We aim to implement the second option, since it leads to types which are more similar to those already inferred by GHC. Note that this approximation only applies to unannotated toplevel bindings: the user can always ask to give [forall a. a > a]
as a type for singleton id
via an annotation.
The procedure works by appling repeatedly the following rules:
InstanceOf (forall b. Q => tau) a > a ~ [b/beta]tau /\ [b/beta]Q
InstanceOf a (forall b. Q => tau) > a ~ (forall b. Q => tau)
The first rule is a version of [IOCon2] which applies to canonical InstanceOf
constraints. The second rule ensures that the InstanceOf
constraint is satisfied.
Implementation note: change the simplifyInfer
function in compiler/typecheck/TcSimplify.hs
to generate candidate approximations using the previous two rules.
Changes to constraint generation
Constraint generation is the phase prior to solving, in which constraints reflecting the relations between types in the program are created. We describe constraint generation rules in this section using the same formalism as OutsideIn(X), that is, as a judgement Gamma  e: tau > C
: under a environment Gamma
, the expression e
is assigned type tau
subject to constraints C
.
In principle, the only rule that needs to change is that of variables in the term level, which is the point in which instantiation may happen:
x : sigma \in \Gamma alpha fresh
 [VAR]
Gamma  x : alpha > InstanceOf sigma alpha
Unfortunately, this is not enough. Suppose we have the following piece of code:
(\f > (f 1, f True)) (if ... then id else not)
We want to typecheck it, and we give the argument f
a type variable alpha
, and each of its appearances the types variables beta
and gamma
. The constraints that are generated are:
InstanceOf alpha beta [usage in (f 1)]
InstanceOf alpha gamma [usage in (f True)]
InstanceOf (forall a. a > a) alpha
InstanceOf (Bool > Bool) alpha
At this point we are stuck, since we have no rule that could be applied. One might think about applying transitivity of InstanceOf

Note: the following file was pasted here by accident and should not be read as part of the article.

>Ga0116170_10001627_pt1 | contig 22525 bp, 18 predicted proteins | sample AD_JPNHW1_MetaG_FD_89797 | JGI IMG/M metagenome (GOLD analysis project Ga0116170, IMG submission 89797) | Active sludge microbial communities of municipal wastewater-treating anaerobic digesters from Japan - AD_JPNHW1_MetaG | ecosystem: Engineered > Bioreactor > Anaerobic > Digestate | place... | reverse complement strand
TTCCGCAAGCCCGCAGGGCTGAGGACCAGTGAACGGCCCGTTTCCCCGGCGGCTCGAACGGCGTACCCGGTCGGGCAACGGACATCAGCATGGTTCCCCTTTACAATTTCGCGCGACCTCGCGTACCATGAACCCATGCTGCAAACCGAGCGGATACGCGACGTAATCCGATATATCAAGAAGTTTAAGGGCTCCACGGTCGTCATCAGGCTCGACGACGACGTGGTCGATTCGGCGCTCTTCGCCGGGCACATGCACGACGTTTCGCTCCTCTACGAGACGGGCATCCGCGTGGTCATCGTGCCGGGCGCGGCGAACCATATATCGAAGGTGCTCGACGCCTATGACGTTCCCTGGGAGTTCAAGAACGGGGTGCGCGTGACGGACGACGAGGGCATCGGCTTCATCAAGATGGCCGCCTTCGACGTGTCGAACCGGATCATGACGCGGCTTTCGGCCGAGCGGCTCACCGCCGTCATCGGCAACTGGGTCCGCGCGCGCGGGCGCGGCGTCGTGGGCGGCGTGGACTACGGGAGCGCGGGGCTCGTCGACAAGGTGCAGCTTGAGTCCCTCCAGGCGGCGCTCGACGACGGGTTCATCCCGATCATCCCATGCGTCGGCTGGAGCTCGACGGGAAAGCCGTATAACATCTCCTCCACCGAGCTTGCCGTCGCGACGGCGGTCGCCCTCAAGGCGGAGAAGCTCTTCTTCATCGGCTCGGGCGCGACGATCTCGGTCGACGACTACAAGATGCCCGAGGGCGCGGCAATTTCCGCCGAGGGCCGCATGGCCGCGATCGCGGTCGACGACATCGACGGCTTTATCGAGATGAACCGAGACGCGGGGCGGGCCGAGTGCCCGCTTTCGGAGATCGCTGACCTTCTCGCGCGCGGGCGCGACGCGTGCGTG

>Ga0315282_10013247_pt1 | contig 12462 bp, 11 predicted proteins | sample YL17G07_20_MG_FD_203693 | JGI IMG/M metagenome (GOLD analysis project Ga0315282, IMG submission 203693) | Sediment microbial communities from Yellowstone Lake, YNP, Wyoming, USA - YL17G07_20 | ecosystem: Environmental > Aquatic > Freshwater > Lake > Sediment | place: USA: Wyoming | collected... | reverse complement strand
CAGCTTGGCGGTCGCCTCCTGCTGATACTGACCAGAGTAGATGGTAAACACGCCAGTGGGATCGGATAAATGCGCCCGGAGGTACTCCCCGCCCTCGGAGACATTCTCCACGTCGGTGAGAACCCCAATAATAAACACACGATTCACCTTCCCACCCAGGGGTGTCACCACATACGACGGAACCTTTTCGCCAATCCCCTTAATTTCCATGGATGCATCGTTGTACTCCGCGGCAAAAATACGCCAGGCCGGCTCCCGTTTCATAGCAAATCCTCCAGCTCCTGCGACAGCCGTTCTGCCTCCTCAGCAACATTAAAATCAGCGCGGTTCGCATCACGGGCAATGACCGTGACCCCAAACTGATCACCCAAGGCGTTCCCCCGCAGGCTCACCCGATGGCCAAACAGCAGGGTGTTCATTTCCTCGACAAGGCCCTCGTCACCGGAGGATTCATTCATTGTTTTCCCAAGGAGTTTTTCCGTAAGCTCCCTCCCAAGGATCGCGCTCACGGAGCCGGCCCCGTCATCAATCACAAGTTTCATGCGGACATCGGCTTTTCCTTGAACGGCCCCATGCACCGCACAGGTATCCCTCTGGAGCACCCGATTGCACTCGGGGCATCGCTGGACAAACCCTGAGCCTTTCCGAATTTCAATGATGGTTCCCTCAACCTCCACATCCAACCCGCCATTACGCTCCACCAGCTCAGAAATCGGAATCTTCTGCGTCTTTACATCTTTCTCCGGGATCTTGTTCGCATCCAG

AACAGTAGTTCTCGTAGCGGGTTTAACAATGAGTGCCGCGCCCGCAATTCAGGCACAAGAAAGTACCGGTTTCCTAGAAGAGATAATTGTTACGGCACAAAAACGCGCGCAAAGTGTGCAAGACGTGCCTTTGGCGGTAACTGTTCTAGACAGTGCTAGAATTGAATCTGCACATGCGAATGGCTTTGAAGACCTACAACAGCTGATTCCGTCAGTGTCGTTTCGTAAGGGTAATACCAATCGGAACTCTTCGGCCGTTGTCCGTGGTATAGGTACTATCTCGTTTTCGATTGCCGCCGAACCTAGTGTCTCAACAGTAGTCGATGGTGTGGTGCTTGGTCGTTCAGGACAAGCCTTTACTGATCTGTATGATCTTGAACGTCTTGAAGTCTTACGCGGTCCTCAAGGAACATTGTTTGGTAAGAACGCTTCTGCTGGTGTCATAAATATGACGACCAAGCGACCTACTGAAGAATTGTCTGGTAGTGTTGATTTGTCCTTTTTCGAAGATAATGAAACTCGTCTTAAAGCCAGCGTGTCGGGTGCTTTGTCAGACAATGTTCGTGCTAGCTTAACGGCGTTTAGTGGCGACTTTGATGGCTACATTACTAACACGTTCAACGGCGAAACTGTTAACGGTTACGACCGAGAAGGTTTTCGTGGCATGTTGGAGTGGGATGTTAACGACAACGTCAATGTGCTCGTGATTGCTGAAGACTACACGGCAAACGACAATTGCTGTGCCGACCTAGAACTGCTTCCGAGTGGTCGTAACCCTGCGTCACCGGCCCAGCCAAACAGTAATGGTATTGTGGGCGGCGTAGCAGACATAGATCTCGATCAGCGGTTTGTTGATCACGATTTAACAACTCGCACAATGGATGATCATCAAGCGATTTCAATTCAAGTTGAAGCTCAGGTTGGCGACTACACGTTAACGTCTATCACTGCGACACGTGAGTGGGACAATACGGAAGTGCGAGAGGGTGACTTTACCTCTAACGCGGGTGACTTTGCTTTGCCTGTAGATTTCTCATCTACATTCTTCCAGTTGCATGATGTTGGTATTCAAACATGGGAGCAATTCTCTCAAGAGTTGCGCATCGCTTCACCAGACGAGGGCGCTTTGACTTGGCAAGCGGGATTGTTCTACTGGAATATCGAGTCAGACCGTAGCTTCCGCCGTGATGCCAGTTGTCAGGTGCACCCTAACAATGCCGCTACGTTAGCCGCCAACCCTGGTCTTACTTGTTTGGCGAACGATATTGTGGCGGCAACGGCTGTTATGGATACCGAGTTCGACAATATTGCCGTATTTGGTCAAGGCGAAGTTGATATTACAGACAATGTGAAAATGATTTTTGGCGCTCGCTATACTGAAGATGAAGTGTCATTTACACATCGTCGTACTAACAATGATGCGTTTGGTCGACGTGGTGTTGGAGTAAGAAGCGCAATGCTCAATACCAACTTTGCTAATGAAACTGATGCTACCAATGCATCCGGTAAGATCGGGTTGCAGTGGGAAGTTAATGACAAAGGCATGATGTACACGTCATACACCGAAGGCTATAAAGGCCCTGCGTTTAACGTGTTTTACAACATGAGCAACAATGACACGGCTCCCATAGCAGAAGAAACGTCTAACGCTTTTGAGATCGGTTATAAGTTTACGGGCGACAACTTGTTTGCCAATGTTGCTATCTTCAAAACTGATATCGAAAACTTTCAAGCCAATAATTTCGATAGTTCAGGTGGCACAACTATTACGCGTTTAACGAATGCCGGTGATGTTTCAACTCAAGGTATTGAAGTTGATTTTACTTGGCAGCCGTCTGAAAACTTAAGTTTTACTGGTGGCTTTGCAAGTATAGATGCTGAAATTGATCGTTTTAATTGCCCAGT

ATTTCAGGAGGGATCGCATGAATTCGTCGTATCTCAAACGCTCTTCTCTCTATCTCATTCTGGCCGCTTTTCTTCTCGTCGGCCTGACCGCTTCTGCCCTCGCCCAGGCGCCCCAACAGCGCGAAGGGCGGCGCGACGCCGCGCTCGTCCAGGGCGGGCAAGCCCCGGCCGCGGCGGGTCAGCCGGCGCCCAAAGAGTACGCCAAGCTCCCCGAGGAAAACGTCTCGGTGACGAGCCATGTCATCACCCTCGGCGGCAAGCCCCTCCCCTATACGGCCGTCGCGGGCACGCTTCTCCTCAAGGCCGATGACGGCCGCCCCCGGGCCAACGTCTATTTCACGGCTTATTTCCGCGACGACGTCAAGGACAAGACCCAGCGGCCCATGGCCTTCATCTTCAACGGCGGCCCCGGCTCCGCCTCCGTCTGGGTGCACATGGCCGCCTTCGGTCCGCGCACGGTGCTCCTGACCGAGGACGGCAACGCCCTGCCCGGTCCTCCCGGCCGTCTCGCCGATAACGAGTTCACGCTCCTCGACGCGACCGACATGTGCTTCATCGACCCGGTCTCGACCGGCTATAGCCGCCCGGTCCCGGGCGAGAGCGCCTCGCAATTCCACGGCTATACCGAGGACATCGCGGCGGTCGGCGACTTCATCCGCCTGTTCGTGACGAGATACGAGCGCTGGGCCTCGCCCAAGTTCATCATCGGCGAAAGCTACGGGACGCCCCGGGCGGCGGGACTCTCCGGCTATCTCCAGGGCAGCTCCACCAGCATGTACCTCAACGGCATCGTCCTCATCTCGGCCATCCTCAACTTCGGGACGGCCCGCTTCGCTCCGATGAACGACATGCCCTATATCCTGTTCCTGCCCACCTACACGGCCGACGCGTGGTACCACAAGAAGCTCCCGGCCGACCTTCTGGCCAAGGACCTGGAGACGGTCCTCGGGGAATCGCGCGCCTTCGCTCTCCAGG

, but this is just calling trouble, because it is not clear how to do this without losing information.
Our solution is to make this situation impossible by generating beta ~ alpha
and gamma ~ alpha
instead of their InstanceOf
counterparts. We do this by changing the [VAR] rule in such a way that ~
is generated when the variable comes from an unannotated abstraction or unannotated let
. The environment is responsible for keeping track of this fact for each binding, by a small tag.
x :_~ sigma \in \Gamma
 [VAR~]
Gamma  x : sigma > nothing
Notice the change from :
to :_~
in the rule. As stated above, some other rules need to be changed in order to generate this tag for their enclosed variables:
alpha fresh Gamma, (x :_~ alpha)  e : tau > C

Gamma  \x > e : alpha > tau > C
Gamma, (x :_~ alpha)  e : tau1 > C1 Gamma, (x :_~ alpha)  b : tau2 > C2

Gamma  let x = e in b : tau2 > C1 /\ C2 /\ alpha ~ tau1
With this change, our initial example leads to an error (f cannot be applied to both Bool and Int
), from which one can recover by adding an extra annotation. This is a better situation, though, that getting stuck in the middle of the solving process.
Summary: a PDF with the entire set of rules is available as an attachment. onlygen.pdf
Implementation note: the type of local environments, TcLclEnv
in compiler/typecheck/TcExpr.hs
, needs to be upgraded to take into account whether a variable is tagged as generating ~
. Maybe just change type TcTypeEnv = NameEnv (TcTyThing, Bool)
?
Implementation note: constraint generation appears in GHC source code as tcExpr